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Easing Conflict Around Conservation Easements

An expert panel discusses the issues on Friday, Nov. 15 at Deep Cut Gardens in Middletown.

Preserved farmland in 18-mile square Holmdel Township.
Preserved farmland in 18-mile square Holmdel Township.

A panel of experts will explore the thorny side of conservation easements at an information session planned for Friday, Nov. 15 at Deep Cut Gardens Horticultural Center, 152 Red Hill Road in Middletown from 10 a.m. - 2 p.m.

Conservation easements are legally binding agreements that protect land and its related resources (like water, animal migration routes, and even burial grounds) for future generations, while allowing the land to be retained in private ownership.

This forum will address how to deal with encroachment or violation issues, and how to handle an easement amendment to resolve an issue. 

"The reason we're doing is because easements are good, but they also require a lot of effort to maintain," said Bill Kastning, executive director of the non-profit Monmouth Conservation Foundation, a co-host of the program. Municipalities and non-profit organizations need to be aware of how to protect easements they hold, and how to handle required amendments, he said.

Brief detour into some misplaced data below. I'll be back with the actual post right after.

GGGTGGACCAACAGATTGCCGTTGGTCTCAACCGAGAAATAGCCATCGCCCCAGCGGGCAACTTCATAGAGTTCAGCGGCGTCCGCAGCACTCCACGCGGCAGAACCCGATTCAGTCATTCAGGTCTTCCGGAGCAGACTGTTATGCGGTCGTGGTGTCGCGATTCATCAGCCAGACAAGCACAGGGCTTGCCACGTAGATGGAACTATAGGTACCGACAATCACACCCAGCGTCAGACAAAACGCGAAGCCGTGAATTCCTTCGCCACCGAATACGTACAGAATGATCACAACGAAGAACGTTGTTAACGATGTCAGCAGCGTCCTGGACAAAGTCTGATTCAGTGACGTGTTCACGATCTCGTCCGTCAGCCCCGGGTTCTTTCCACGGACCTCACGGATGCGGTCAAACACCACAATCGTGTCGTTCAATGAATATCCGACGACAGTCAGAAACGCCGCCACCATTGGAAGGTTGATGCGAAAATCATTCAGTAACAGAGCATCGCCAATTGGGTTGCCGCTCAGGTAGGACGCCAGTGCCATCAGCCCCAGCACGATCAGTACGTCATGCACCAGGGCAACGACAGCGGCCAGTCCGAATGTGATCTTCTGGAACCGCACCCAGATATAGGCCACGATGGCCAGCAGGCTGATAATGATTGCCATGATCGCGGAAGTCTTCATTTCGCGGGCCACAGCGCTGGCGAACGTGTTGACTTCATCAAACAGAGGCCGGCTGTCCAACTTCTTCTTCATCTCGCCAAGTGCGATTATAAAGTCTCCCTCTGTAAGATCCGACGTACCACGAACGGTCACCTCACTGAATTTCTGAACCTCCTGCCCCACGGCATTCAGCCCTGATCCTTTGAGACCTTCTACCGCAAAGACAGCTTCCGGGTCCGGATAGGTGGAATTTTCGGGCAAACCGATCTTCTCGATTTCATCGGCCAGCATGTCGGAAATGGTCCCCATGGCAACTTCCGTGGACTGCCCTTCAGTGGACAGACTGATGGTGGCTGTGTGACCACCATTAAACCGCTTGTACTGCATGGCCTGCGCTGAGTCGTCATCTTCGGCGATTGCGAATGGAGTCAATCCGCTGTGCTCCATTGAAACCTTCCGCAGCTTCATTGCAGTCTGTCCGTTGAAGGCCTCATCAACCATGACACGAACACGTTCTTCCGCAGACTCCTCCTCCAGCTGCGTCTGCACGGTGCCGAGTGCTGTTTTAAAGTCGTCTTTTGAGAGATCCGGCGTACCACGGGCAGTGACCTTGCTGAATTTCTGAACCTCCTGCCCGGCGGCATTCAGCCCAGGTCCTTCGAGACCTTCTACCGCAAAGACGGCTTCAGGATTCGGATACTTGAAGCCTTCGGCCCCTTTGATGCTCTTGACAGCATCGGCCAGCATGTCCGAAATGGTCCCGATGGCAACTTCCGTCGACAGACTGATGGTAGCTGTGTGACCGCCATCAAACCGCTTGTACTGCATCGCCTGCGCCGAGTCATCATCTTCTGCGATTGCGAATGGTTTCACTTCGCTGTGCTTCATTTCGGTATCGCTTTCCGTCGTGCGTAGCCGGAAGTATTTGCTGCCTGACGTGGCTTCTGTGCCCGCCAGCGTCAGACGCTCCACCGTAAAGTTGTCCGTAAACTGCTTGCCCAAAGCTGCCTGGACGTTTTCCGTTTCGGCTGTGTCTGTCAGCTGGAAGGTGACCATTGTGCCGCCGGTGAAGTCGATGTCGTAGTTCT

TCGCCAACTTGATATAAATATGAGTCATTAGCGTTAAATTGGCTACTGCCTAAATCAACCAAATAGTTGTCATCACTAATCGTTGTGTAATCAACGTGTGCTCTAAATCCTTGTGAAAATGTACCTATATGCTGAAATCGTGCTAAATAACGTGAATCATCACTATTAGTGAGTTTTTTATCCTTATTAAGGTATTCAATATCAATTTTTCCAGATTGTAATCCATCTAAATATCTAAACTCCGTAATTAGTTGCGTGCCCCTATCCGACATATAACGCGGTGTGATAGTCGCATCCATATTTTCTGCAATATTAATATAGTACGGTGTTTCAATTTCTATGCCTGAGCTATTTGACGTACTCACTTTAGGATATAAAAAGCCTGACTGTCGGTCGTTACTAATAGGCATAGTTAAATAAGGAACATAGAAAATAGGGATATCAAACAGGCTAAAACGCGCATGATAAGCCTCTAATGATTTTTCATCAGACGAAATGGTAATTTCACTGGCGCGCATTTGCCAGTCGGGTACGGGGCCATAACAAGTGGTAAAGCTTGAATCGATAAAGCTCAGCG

"We do have some local issues where easement amendments have been requested," said Kastning. "Some of these are legitimate, and some of them require some thought whether they should be allowed." 

The program is hosted by Monmouth County’s Greentable, with the New Jersey Land Trust Network, the Monmouth County Park System and the County Planning Board. 

Participating in the discussion will be a representative from the Land Trust Alliance and attorneys with Coughlin, Duffy LLP and the Green Acres Program.

To reserve a seat at the Monmouth County Greentable, contact Bill Kastning at the Monmouth Conservation Foundation, by phone at 732-671-7000 or by email at wkastning@monmouthconservation.org. The program is open to all. 


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